New Plant Studies to Help in the Treatment of Diabetes

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Thank goodness for studies, especially where Type 2 diabetes is concerned. Unfortunately, Type 2 diabetes is the major chronic disease of modern societies and the more we can learn about the disease and how to best treat it, the more chance there is to find a cure.

Two recent studies show one molecule found in the Saraca ashoka tree and another found in a variety of fruits could have value in treating people diagnosed with Type 2 diabetes.

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Saraca ashoka is a tree that grows in India, and preparations taken from it have been used in herbal medicine to treat many conditions, including cancer, menstrual difficulties, bacterial infections, psoriasis, and eczema. Researchers at the National Institute for Interdisciplinary Science and Technology in Kerala, India, looked at how certain molecules taken from the plant would react with muscle cells. Their results were published in the journal European Review of Medical and Pharmacological Science in January 2012.

An extract of the flower from the Saraca ashoka tree was given to muscle cells, which was then followed with hydrogen peroxide, which can cause oxidative damage. Oxidative damage was reduced when the Saraca ashoka flower extract was present…

alpha-glucosidase and alpha-amylase, two enzymes associated with Type 2 diabetes, were also reduced in the presence of the extract.
LDL, the "bad" form of cholesterol, was not oxidated, which means it did not have the potential to clog arteries and cause heart attacks.

From these results it was concluded the Saroca ashoka flowers could be useful for preventing the complications associated with Type 2 diabetes.

Kaempferol is a molecule found in a variety of plants, including tea, broccoli, leeks, onions, brussels sprouts, cabbage, kale, and many others. Some studies have associated the consumption of kaempferol with a reduced risk of heart disease and pancreatic cancer.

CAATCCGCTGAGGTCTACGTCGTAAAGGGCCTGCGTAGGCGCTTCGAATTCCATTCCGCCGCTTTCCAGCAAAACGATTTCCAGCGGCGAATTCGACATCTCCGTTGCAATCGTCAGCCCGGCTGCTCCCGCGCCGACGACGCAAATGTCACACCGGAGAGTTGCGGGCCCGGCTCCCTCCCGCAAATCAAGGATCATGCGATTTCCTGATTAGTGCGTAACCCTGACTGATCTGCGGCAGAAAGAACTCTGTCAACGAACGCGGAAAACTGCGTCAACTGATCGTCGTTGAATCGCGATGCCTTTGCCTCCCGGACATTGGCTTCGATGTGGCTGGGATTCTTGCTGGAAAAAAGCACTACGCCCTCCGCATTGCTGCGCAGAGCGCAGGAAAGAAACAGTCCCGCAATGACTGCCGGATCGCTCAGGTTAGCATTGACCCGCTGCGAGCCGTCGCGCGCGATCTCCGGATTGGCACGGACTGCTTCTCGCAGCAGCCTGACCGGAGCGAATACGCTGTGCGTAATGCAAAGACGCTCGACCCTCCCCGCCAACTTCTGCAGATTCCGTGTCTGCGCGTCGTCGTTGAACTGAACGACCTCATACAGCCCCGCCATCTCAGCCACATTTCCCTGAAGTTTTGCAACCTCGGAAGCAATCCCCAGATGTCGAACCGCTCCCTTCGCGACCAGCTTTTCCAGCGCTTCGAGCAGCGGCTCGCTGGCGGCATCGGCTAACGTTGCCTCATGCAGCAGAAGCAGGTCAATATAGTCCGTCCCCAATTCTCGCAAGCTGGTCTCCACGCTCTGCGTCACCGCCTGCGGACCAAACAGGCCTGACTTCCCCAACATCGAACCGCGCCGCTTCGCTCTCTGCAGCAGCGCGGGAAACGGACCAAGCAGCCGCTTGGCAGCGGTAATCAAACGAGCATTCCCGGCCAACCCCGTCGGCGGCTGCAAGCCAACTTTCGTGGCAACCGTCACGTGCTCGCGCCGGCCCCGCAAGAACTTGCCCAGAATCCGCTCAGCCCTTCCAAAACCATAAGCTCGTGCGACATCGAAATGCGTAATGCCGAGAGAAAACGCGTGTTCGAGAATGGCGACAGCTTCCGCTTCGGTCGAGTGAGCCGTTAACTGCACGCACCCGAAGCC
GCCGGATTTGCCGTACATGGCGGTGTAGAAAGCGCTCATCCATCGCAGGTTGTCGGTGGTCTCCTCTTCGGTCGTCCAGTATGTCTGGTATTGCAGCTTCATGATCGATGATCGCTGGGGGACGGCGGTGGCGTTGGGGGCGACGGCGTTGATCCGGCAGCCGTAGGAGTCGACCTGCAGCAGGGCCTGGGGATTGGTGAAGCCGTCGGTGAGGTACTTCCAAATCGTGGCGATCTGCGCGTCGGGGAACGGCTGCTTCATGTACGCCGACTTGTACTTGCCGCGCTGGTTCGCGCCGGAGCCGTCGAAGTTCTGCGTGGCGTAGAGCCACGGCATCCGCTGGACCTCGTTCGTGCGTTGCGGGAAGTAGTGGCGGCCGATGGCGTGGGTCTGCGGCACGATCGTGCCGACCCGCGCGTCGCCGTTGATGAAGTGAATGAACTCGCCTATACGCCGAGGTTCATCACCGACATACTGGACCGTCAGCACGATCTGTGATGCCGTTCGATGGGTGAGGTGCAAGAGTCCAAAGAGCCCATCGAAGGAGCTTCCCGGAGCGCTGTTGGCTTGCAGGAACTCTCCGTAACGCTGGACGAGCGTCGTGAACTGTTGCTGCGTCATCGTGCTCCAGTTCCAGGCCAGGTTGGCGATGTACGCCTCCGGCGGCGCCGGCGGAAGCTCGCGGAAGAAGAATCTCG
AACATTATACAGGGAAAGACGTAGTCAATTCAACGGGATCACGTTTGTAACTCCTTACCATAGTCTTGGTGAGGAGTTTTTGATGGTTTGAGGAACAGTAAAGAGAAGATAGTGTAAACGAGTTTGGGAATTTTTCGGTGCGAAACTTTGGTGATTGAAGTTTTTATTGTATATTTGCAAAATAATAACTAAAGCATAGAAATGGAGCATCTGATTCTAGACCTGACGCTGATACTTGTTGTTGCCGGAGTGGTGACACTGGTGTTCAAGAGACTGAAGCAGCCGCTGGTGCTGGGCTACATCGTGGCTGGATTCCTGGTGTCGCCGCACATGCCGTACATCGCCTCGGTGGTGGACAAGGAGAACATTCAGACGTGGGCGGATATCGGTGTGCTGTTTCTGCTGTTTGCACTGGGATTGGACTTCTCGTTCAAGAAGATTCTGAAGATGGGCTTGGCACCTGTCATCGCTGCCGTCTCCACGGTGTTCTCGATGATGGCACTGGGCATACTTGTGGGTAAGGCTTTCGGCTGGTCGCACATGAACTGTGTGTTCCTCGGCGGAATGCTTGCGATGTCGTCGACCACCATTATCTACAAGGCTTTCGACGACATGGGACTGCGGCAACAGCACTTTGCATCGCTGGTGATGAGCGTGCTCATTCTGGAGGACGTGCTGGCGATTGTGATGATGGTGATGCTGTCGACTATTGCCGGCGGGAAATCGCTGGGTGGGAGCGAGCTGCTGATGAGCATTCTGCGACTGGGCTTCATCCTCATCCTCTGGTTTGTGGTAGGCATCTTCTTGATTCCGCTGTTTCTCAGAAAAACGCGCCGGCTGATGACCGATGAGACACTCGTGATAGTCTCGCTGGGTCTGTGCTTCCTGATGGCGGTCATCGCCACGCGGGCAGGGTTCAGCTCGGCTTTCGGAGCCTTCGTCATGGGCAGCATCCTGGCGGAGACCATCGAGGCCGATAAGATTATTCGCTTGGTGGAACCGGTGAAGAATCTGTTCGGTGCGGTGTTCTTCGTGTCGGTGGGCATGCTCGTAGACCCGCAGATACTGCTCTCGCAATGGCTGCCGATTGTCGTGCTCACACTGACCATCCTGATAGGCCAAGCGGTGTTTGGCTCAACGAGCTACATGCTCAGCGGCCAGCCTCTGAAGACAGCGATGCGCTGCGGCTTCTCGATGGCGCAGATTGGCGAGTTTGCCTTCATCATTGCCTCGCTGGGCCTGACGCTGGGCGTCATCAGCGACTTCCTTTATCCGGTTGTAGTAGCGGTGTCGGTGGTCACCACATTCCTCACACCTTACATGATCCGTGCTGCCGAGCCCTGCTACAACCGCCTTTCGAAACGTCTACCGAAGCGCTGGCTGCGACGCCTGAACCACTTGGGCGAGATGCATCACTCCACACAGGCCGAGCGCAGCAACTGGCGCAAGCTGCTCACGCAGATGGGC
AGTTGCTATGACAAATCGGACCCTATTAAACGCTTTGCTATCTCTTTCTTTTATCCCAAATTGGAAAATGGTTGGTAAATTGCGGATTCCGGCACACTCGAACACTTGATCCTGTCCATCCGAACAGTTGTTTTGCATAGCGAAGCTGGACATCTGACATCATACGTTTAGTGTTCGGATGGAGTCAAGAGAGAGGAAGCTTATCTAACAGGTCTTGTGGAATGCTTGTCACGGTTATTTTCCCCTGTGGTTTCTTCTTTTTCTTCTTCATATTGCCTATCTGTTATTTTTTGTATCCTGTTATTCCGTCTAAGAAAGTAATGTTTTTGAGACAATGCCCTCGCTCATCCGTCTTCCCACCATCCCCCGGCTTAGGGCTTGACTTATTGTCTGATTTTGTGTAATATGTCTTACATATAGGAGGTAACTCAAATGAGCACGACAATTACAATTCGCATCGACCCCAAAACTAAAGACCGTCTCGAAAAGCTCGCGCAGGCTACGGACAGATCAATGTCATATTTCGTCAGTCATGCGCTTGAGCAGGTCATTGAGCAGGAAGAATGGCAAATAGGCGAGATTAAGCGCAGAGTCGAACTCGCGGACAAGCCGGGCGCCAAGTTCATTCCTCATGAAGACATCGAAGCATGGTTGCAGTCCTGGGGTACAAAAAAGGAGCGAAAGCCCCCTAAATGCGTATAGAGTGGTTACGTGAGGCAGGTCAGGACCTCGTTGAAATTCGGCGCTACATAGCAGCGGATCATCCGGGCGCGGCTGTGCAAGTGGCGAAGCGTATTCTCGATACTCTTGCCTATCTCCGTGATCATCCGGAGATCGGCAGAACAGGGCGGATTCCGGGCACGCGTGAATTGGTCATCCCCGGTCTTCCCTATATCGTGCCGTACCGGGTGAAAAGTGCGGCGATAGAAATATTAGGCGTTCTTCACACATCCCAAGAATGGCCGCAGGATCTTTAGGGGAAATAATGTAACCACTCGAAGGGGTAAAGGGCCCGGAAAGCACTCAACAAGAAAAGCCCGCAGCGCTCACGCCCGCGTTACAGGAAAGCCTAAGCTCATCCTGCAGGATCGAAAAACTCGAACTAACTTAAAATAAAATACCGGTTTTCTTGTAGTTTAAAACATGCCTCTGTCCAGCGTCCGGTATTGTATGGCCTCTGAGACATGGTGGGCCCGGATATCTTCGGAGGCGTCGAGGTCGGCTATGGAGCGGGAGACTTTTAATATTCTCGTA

In a study published in the European Journal of Pharmacology in 2011, investigators at Northwestern Polytechnical University at Xian, China, looked at the effects of kaempferol on pancreatic cells.

High blood sugar levels seen in Type 2 diabetes can cause damage to pancreatic beta cells, the cells that make and release insulin…

when kaempferol was given to beta cells in a high sugar environment, the cells stayed alive longer than any cells not treated with kaempferol.
energy production was also improved when the cells were given kaempferol.

It was therefore concluded kaempferol could be useful in protecting pancreatic beta cells from the adverse effects of living in a high-sugar environment.

While it is true studies on Saraca ashoka and kaempferol need more verification, and further work will have to be perfomed before they can actually be used in treating people with Type 2 diabetes, it is encouraging to know that new research is going on all the time.

By the way, do you want to learn more about how to be healthier and live longer in spite of having Type 2 diabetes. If so, I suggest you check this out: Natural Diabetes Treatments []

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